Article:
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The craft show was housed in the building right at the top of the entrance steps, so that's where I ended up first, my oldest son towing me along. He admired the $8 handmade, one-of-a-kind beanies while I tried to take in all the merchandise: birdhouses; towels and blankets; wood-handled pens; English black breakfast tea; knives and cutting boards; embroidered quilts ("As for me and my house, we will serve the Lord"); scented candles (white chocolate!); and all manner of Christmas-themed decorations, ornaments, plates, and cards. Outside, we found the funnel-cake cart. While we waited, I listened to the children's choir: a dozen or so kids on risers, most of them dressed entirely in white, singing in unison: "It's Christmas time of the year/ Ring those bells and start to cheer/ He is the savior and king/ He's the reason why we sing." Side-steps and jazz-hands and turnarounds as they sang; traded-off solos and even a lip-synched groovy tune. The show concluded with a rendition of "We Wish You a Merry Christmas."

Shortly after the children finished, the surrounding Christmas trees -- eight small and one large -- put on a show of their own: strands of multicolored lights executing a series of fades, crawls, and flashes, all synchronized with a synth-rock version of "The Carol of the Bells."

On the landing above the choir, Santa sat amid a cluster of white trees hung with red-and-white ornaments, receiving children and their Christmas wishes. "What do you want, buddy? You been good?" Parents took pictures with their cell phones; children got shy.

Meanwhile, my wife took the other kiddies on the sled run -- two long and gently sloping trails, lined with hay bales and filled with an icy snow. "The line moves very quickly," she reported. "If you want to race, they'll put you on opposite sides, say 'One, two, three, go!' and push you."

Acrobats performed routines on hanging scarves and trampolines, first accompanied by a breathy emo performance of "Little Drummer Boy," then a pop ballad sung over a synth-heavy take on Pachelbel's Canon in D. "This night we pray/ Our hearts will show/ This dream we have/ Each child still knows/ On this night, on this night, on this holy Christmas night..." Then it was back to tradition: a hand-bell choir, gracefully chiming out "Joy to the World," before we headed to the bleachers for the main event.

My boys argued about whether the donkey in the stable at the foot of the cliff was real or fake. Eventually, the donkey raised his head and showed himself to be as real as the rest of the animals that joined him for the living nativity scene.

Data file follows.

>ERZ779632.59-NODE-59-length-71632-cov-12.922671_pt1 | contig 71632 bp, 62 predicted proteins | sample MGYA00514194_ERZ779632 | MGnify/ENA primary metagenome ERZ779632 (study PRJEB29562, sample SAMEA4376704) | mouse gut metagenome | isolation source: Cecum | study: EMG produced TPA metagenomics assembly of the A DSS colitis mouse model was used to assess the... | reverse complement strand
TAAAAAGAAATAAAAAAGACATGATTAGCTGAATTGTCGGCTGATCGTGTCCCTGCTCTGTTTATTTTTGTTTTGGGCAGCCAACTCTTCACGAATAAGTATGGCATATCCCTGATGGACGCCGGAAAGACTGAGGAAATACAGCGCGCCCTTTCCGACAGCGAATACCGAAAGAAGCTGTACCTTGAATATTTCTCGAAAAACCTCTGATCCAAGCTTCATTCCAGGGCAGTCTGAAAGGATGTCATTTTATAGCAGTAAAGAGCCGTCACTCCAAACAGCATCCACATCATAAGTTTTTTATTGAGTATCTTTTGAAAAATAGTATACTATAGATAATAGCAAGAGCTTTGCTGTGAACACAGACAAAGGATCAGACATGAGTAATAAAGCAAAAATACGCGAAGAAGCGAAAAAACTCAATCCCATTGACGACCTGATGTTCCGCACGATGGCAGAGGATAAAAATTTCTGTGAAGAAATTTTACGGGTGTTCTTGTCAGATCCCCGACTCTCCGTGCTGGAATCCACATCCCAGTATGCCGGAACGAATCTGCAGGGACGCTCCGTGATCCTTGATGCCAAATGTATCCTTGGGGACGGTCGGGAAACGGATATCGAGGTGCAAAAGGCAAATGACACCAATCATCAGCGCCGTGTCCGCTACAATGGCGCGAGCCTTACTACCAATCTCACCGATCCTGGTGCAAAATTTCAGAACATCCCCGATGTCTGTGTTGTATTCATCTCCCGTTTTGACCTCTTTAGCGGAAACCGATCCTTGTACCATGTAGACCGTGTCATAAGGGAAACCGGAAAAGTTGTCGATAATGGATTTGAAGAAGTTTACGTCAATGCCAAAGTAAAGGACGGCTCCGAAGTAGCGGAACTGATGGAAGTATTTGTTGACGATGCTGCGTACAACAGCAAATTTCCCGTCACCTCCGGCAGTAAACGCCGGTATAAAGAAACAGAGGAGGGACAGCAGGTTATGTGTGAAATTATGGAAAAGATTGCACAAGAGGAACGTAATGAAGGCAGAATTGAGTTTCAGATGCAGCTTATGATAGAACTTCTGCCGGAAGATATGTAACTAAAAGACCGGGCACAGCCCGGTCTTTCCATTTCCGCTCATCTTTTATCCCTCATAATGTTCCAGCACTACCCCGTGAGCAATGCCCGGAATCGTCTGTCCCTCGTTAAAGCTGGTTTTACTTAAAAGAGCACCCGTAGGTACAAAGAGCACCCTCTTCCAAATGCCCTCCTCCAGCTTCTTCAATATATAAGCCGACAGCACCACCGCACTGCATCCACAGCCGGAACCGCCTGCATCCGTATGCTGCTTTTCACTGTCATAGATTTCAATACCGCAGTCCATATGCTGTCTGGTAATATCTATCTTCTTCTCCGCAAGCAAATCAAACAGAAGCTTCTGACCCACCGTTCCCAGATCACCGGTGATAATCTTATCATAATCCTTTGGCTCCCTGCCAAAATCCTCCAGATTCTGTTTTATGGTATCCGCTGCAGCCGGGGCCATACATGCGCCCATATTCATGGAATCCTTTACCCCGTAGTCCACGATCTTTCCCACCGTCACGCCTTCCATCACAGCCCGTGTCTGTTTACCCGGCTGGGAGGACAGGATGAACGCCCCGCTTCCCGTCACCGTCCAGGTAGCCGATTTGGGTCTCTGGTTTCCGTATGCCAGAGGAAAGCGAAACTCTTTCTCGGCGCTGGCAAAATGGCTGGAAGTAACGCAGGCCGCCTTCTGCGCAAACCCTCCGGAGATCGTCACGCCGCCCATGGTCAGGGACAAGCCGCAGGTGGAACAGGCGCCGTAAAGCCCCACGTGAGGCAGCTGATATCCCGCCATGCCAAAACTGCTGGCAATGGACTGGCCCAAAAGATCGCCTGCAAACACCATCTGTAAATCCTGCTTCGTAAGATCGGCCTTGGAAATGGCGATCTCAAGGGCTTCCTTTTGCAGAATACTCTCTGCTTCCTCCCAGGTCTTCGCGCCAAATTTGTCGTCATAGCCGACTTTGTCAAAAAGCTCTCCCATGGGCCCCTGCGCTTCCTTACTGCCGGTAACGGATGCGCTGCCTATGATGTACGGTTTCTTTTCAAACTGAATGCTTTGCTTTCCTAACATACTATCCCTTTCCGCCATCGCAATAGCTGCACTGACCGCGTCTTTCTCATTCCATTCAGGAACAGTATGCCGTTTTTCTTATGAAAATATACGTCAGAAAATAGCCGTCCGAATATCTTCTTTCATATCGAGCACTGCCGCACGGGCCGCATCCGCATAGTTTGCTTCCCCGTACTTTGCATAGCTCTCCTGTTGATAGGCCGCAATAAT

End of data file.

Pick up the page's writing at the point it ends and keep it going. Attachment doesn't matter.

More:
Pastor Garlow welcomed us and explained that some of the lights had been impacted by the previous night's rains. There would be no lightshow, just standard theatrical spots. He offered CDs to every family to compensate; all you had to do was fill out an information card. He also gave a CD to the oldest attendee (85) and a DVD to the family with the most children (9).

Showtime: an overture medley sung by a huge choir in robes and sandals. Bits from "O Come, O Come, Emmanuel," "O Little Town of Bethlehem," and "What Child is This?" -- the huge sound and grand harmonies giving way to a single male voice: "Mary did you know/ That your baby boy/ Would give sight to a blind man?/ Mary did you know/ That your baby boy/ Would calm the storms with his hand?"

The innkeeper narrated the nativity story while the characters played out the scene under the stars: Mary and Joseph in the stable with their newborn son, the angel rising above the shepherds to proclaim the good news, the kings riding in on camels and paying homage. The choir veered between pops-concert excerpts from traditional carols (the soprano on "O Holy Night" fluttering around the high notes like Mariah Carey) and modern, jazzy strains: "Oh, when they saw the star / They re joiced with great joy ..."

"Every story has a beginning," concluded the narrator. "This one has no end.... So many great men have come and gone, but He lives on.... It is no exaggeration to say that nothing has affected the life of man on this earth as much as that one solitary life."

Pastor Garlow had the final word. "What is it about that story that is so compelling? The answer is that you were made in the image of God.... Within you is a longing to be connected to the eternal, and you have some sense that this story is the answer to that quest within your heart.... Don't miss this opportunity.... There may be a tug on your heart right now, and that tug has a name: the Holy Spirit of God, saying, 'Now. Receive me now.'"

Skyline Wesleyan Church

11330 Campo Road, La Mesa

Denomination: Wesleyan

Founded locally: 1954

Senior pastor: Dr. Jim Garlow

Congregation size: about 2800

Staff size: 14 pastors

Sunday school enrollment: about 1800, including small groups

Annual budget: $5 million

Weekly giving: $90,000

Singles program: yes; one for under 35, one for 35+

Dress: dressy-casual

Diversity: mostly Caucasian, a fair number of African-Americans, and some Hispanics

Sunday worship: 8:15 a.m., 9:30 a.m., 11 a.m.

Length of reviewed service: 45 minutes

Website: skylinechurch.org

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